Month . | Z value . | Null hypothesis rejected? . |
---|---|---|

January | 2.81 | Yes |

February | 0 | No |

March | 0 | No |

April | −0.51 | No |

May | 0 | No |

June | −4.04 | Yes |

July | −5.34 | Yes |

August | −0.58 | No |

September | −2.55 | Yes |

October | 3.28 | Yes |

November | 4.37 | Yes |

December | 3.28 | Yes |

Month . | Z value . | Null hypothesis rejected? . |
---|---|---|

January | 2.81 | Yes |

February | 0 | No |

March | 0 | No |

April | −0.51 | No |

May | 0 | No |

June | −4.04 | Yes |

July | −5.34 | Yes |

August | −0.58 | No |

September | −2.55 | Yes |

October | 3.28 | Yes |

November | 4.37 | Yes |

December | 3.28 | Yes |

### Rainfall intensity analysis

The mean and standard deviation of rainfall distribution under different quantities are estimated (Table 6). Distribution of rainy days during the period 1960–2013 is shown in Figure 3. The highest and lowest average number of rainy days was observed in the case of rainfall less than 10 mm per year and more than 50 mm per year, respectively (Table 6). The ratio of average number of rainy days to average number of non-rainy days is nearly four times, which is very high. On average it rains 21.25% days in a year. Out of this, nearly 60.36% days of rainy days experienced rainfall less than 10 mm, while 24.47% days of rainy days experienced rainfall with 10–25 mm per day category. Heavy rainfall (25–50 mm) and extreme rainfall (rainfall >50 mm) in this region occupies 11.65 and 4.35% of the rainy days respectively.

Type of days . | Mean (days/year) . | SD . |
---|---|---|

Non rainy | 287.69 | 15.25 |

Rainy | 77.56 | 15.17 |

With rain <10 mm | 46.82 | 11.73 |

With rain 10–25 mm | 18.98 | 4.79 |

With rain 25–50 mm | 9.04 | 3.39 |

With rain >50 mm | 3.37 | 1.84 |

Type of days . | Mean (days/year) . | SD . |
---|---|---|

Non rainy | 287.69 | 15.25 |

Rainy | 77.56 | 15.17 |

With rain <10 mm | 46.82 | 11.73 |

With rain 10–25 mm | 18.98 | 4.79 |

With rain 25–50 mm | 9.04 | 3.39 |

With rain >50 mm | 3.37 | 1.84 |

The correlation between the annual rainfall and annual rainy days is shown in Figure 4. Similar patterns can be observed for the entire study period between annual rainfall and annual rainy days (Figure 4). The maximum number of rainy days (104) occurred in the year 1996, which also corresponds to the maximum annual rainfall of 1,664 mm.

The rainfall intensity (total rainfall divided by total rainy days) was also computed for the entire period (Figure 5). The positive slope of robust regression line, i.e. 0.05 units, indicated an increasing trend with time. Further, the null hypothesis of linear regression was also tested at 95% confidence interval and was rejected as the P value of the estimated parameter is 0.03 (<0.05).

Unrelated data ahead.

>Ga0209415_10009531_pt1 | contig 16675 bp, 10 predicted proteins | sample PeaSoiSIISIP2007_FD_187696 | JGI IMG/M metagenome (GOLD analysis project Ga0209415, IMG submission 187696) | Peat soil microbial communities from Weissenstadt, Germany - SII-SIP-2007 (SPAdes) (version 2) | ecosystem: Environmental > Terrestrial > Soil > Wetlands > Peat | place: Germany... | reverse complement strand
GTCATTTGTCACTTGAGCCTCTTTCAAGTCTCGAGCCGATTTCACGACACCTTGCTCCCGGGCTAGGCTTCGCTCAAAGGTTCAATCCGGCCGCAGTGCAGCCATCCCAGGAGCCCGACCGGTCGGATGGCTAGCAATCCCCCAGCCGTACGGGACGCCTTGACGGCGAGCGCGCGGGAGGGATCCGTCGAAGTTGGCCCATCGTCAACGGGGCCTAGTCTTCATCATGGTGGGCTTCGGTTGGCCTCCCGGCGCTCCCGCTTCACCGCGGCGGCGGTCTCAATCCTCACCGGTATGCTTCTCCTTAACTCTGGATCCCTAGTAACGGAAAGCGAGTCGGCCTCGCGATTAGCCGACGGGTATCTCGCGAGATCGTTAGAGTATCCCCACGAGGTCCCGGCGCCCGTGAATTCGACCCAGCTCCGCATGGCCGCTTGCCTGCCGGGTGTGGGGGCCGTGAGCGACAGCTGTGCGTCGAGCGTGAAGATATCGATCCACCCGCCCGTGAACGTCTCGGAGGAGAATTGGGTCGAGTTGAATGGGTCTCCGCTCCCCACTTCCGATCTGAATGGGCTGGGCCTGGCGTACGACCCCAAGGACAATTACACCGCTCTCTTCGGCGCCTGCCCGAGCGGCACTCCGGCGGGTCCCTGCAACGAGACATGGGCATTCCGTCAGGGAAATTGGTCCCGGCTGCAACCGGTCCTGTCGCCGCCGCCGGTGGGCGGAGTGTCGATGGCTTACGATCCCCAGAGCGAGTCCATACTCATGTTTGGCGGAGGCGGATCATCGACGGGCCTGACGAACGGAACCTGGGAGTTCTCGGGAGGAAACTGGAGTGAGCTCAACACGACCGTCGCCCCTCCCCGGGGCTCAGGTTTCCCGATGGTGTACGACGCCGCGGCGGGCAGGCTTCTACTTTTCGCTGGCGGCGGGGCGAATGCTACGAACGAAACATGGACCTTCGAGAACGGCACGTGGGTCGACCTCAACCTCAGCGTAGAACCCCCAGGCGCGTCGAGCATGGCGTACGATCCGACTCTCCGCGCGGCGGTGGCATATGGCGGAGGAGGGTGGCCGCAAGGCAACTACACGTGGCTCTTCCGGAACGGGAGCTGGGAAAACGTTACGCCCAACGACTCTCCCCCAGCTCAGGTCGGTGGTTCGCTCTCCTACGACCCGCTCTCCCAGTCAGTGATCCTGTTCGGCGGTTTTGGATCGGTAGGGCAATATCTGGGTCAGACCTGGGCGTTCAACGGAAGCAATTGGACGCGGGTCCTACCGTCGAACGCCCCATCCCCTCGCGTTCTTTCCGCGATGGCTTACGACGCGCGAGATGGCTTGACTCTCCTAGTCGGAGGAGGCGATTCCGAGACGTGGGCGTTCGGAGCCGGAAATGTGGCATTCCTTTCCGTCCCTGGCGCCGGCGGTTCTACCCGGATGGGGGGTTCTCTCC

## CONCLUSIONS

Long-term rainfall data for the period (1960–2013) were analysed for identifying trends at different temporal scales, i.e. weekly, monthly and yearly scales for the case study area located in the lower Godavari basin. Descriptive statistics indicated that the time series data are positively skewed and are not normally distributed. Linear regression analysis inferred that a non-significant negative trend exists for monsoon months, while downward trends were observed at a weekly scale for all the monsoon season months using robust regression. The non-parametric Mann–Kendall test also reported the decreasing trend during the monsoon season over the study period. The analysis did not indicate a significant monotonic increasing/decreasing trend in all the months except June and July. Further analysis with the exclusion of outliers indicated rejection of null hypothesis for all the monsoon months except August with a falling trend. Mann–Kendall and regression analysis indicated that there are falling and increasing trends during monsoon and post-monsoon seasons, respectively, at 95% level of significance. Studies on annual rainfall distribution reported that the study area experiences rainfall for nearly 21.25% days per annum. Out of this nearly 60% of the days had rainfall less than 10 mm. Rainy days and rainfall had a good correlation during the study period at this station and rainfall intensity is increases as the year increases. Thus, temporal analysis of rainfall helps to understand the changing pattern of rainfall occurrence at multiple temporal scales. Identifying the rainfall trends is one of the most important pre-requisites for planning water resources for irrigation purposes.

## REFERENCES

*.*

*.*